2. Relation Back and Priority
Under New Jersey law, the charging lien relates back to the Firm’s commencement of the Tax Appeal in 2008. See, e.g., Tannenbaum v. Smith (In re Smith), 263 B.R. 71, 78 (Bankr. N.J. 2001) : and Marsh v. Murphy, N.J. Eq. 302, 305 (E.&A. 1941). Accord, Musikoff v. Jay Parrino’s The Mint, L.L.C. 172 N.J. 133, 136 (2002) .
Although the Firm’s lien relates back to 2008, it is later in time than the lien of the Icahn Entities. The record reflects, and the Firm does not contest, that the Icahn Entities’ secured lien dates back to 2007. Nonetheless, the Firm argues that the Charging Lien “trumps” the Icahn Entities’ lien.
The Court does not agree with the Firm. The secured status of the Firm’s Charging Lien is one matter; priming a pre-existing lien is quite another. On the priming issue, the Icahn Entities’ arguments are persuasive.  The Icahn Entities point out, correctly, that the Firm’s statutory Charging Lien is subject to existing liens. Columbia Ins. Co. v. Artale, 164 A. 864 (N.J. Ch. 1933), affd., 114 N.J. Eq. 268 (1933) ; U.S. Certain Lands in Town of Highlands, 49 F. Supp. 962, 968 (S.D.N.Y. 1943) (“An attorney’s lien does not take precedence over liens already encumbering the property”). Also, because the New Jersey statute providing for the Charging Lien, N.J.S.A. 2A:13-5, does not itself contain any provision for priorities of competing liens, the common law rule that “first in time is first in right” applies. U.S. v. City of New Britain, Conn., 347 U.S. 81, 85 (1954) ; Monica Fuel, Inc. v. Internal Revenue Service, 56 F.3d 508, 511 (3d Cir. 1995) . Accordingly, the Firm’s Charging Lien, although secured, is behind the lien of the Icahn Entities.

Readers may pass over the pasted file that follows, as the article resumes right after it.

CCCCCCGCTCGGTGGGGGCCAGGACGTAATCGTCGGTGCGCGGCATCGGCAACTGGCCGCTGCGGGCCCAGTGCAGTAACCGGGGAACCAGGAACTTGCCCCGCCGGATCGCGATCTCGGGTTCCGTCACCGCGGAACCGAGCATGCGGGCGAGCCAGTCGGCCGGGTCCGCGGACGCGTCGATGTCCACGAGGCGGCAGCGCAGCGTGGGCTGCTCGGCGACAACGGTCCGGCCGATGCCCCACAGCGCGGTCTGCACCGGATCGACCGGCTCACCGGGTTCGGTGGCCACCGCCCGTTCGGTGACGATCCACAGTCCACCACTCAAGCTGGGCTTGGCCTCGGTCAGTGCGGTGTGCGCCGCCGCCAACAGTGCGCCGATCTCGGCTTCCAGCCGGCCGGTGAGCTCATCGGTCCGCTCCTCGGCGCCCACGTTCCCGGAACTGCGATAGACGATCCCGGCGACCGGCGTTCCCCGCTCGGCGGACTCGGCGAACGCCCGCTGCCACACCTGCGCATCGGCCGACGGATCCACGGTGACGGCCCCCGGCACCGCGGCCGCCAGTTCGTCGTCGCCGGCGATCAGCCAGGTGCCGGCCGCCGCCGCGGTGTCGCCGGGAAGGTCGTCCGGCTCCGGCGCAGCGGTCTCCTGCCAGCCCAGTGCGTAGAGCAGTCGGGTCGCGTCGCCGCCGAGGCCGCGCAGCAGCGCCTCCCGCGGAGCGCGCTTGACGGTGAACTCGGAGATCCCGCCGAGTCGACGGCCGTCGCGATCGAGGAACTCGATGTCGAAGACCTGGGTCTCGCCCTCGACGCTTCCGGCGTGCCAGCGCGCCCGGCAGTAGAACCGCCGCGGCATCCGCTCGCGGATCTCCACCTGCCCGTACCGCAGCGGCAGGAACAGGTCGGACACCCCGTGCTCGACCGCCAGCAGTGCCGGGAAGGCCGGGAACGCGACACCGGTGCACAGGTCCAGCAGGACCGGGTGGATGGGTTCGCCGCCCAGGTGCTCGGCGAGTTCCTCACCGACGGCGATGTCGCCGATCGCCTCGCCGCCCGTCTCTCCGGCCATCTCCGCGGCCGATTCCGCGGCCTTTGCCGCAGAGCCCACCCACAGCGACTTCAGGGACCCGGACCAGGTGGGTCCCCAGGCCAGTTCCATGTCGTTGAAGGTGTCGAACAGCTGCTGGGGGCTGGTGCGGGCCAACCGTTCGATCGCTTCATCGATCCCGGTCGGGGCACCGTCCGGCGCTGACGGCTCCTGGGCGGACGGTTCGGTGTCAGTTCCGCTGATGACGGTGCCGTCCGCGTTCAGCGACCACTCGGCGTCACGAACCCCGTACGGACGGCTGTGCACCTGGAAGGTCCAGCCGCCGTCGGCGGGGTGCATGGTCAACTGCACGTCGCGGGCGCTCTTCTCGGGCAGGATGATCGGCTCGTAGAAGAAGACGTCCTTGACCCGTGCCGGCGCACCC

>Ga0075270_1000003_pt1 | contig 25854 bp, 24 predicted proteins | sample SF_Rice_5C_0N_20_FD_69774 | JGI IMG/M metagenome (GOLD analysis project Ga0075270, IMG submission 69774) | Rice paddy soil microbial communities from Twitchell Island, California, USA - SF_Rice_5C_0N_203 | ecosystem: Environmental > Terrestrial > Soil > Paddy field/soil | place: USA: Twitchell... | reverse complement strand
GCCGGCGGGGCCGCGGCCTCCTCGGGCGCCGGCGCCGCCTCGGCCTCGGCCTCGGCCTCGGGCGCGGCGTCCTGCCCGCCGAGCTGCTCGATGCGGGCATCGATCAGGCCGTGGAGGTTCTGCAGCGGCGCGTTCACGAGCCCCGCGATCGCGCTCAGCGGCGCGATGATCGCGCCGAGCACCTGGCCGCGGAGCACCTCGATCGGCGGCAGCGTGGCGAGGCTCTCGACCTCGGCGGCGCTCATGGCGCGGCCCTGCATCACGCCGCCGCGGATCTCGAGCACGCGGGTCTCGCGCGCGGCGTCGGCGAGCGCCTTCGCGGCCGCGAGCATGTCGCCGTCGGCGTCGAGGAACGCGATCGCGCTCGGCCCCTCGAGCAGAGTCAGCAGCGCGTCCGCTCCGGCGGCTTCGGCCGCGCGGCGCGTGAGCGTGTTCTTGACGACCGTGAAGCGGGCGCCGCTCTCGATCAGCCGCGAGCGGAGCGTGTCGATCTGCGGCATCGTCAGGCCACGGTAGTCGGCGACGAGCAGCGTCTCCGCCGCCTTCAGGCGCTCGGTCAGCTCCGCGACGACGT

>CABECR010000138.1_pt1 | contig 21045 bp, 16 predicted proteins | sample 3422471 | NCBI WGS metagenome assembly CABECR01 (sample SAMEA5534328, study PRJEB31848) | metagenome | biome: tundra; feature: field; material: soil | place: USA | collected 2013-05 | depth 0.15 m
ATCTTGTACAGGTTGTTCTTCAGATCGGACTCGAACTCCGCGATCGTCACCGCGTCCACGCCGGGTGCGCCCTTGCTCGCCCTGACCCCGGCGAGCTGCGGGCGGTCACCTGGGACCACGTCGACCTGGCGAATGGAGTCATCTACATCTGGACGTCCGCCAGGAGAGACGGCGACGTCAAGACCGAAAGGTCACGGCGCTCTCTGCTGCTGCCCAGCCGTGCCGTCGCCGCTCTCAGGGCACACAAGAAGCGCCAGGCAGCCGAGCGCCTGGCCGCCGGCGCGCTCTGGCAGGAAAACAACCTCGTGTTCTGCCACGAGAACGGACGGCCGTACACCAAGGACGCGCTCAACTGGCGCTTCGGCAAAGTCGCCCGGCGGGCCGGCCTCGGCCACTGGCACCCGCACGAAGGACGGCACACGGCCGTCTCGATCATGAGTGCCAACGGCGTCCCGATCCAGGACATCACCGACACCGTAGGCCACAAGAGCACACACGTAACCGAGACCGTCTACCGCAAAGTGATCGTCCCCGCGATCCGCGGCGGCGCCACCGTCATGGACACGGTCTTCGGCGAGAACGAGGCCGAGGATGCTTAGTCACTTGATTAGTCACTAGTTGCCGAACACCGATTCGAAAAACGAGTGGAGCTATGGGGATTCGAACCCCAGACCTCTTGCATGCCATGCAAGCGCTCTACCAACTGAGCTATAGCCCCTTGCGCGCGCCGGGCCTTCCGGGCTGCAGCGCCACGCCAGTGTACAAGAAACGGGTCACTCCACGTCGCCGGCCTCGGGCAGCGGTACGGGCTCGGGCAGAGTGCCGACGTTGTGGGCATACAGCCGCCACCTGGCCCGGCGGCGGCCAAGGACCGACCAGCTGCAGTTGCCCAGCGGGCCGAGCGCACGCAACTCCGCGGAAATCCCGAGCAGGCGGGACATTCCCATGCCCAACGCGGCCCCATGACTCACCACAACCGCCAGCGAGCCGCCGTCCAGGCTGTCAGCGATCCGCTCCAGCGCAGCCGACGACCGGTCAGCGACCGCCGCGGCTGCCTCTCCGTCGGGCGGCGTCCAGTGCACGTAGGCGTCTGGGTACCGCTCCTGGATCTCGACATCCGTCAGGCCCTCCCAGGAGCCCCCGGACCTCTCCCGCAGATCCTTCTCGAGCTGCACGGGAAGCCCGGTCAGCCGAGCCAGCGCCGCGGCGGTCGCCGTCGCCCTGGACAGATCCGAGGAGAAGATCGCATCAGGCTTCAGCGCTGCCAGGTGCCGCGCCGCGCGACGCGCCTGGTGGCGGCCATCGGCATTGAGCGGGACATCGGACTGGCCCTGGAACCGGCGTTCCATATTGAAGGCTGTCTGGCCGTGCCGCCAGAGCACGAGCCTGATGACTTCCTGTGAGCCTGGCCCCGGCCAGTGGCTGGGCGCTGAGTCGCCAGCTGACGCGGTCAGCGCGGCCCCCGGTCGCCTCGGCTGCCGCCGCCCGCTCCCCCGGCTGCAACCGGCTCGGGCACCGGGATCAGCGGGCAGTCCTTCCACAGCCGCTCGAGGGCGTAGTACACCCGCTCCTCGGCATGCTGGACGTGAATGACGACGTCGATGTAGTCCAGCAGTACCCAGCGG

For the reasons stated, the Court will enter an Order Granting the Motion in part in accordance with the Opinion.
 The facts are undisputed. The Court will refer to Debtors’ hearing exhibits as “DX_” and the Firm’s hearing exhibits as “FX_”. The Court admitted all offered exhibits into evidence without objection.
 The Icahn Entities argue that Section 545(2) of the Bankruptcy Code is fatal to the Charging Lien. Since the Court has found that the Charging Lien was, in fact and as a matter of law, perfected, this argument does not apply.